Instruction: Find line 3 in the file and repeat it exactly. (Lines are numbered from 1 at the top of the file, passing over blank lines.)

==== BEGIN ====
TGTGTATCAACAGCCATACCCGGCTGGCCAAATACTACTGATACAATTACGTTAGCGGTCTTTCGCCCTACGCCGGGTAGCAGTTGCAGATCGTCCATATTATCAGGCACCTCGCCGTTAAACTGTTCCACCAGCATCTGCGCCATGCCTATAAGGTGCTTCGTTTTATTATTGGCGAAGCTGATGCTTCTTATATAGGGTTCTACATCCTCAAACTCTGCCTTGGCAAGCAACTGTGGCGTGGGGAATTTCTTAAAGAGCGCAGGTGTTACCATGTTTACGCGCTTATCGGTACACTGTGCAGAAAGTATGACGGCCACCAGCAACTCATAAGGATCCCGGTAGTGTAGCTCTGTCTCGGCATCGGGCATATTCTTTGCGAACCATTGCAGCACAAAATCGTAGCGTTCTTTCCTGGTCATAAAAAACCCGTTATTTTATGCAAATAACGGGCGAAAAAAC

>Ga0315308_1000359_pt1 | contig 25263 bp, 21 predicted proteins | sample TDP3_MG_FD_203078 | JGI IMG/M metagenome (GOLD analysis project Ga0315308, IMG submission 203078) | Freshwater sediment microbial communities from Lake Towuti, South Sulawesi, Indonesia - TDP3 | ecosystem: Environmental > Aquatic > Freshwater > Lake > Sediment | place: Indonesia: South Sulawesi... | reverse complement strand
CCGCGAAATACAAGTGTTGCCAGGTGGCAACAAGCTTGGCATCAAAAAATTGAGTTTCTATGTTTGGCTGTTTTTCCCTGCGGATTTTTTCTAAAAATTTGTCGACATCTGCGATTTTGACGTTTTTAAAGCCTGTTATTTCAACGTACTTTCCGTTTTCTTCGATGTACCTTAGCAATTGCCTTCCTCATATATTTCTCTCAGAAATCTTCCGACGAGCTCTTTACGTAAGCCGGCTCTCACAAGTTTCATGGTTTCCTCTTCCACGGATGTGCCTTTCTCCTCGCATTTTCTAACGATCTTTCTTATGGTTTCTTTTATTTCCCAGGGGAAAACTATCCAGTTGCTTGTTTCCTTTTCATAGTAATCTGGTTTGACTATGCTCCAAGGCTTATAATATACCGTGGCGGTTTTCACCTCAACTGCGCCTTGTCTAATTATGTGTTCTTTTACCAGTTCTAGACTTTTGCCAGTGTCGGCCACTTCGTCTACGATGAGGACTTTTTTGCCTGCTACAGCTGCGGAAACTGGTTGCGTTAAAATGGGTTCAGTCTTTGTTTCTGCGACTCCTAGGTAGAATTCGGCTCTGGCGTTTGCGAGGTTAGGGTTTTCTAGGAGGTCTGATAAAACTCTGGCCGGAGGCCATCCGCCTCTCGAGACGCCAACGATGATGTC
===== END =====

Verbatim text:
CCGCGAAATACAAGTGTTGCCAGGTGGCAACAAGCTTGGCATCAAAAAATTGAGTTTCTATGTTTGGCTGTTTTTCCCTGCGGATTTTTTCTAAAAATTTGTCGACATCTGCGATTTTGACGTTTTTAAAGCCTGTTATTTCAACGTACTTTCCGTTTTCTTCGATGTACCTTAGCAATTGCCTTCCTCATATATTTCTCTCAGAAATCTTCCGACGAGCTCTTTACGTAAGCCGGCTCTCACAAGTTTCATGGTTTCCTCTTCCACGGATGTGCCTTTCTCCTCGCATTTTCTAACGATCTTTCTTATGGTTTCTTTTATTTCCCAGGGGAAAACTATCCAGTTGCTTGTTTCCTTTTCATAGTAATCTGGTTTGACTATGCTCCAAGGCTTATAATATACCGTGGCGGTTTTCACCTCAACTGCGCCTTGTCTAATTATGTGTTCTTTTACCAGTTCTAGACTTTTGCCAGTGTCGGCCACTTCGTCTACGATGAGGACTTTTTTGCCTGCTACAGCTGCGGAAACTGGTTGCGTTAAAATGGGTTCAGTCTTTGTTTCTGCGACTCCTAGGTAGAATTCGGCTCTGGCGTTTGCGAGGTTAGGGTTTTCTAGGAGGTCTGATAAAACTCTGGCCGGAGGCCATCCGCCTCTCGAGACGCCAACGATGATGTC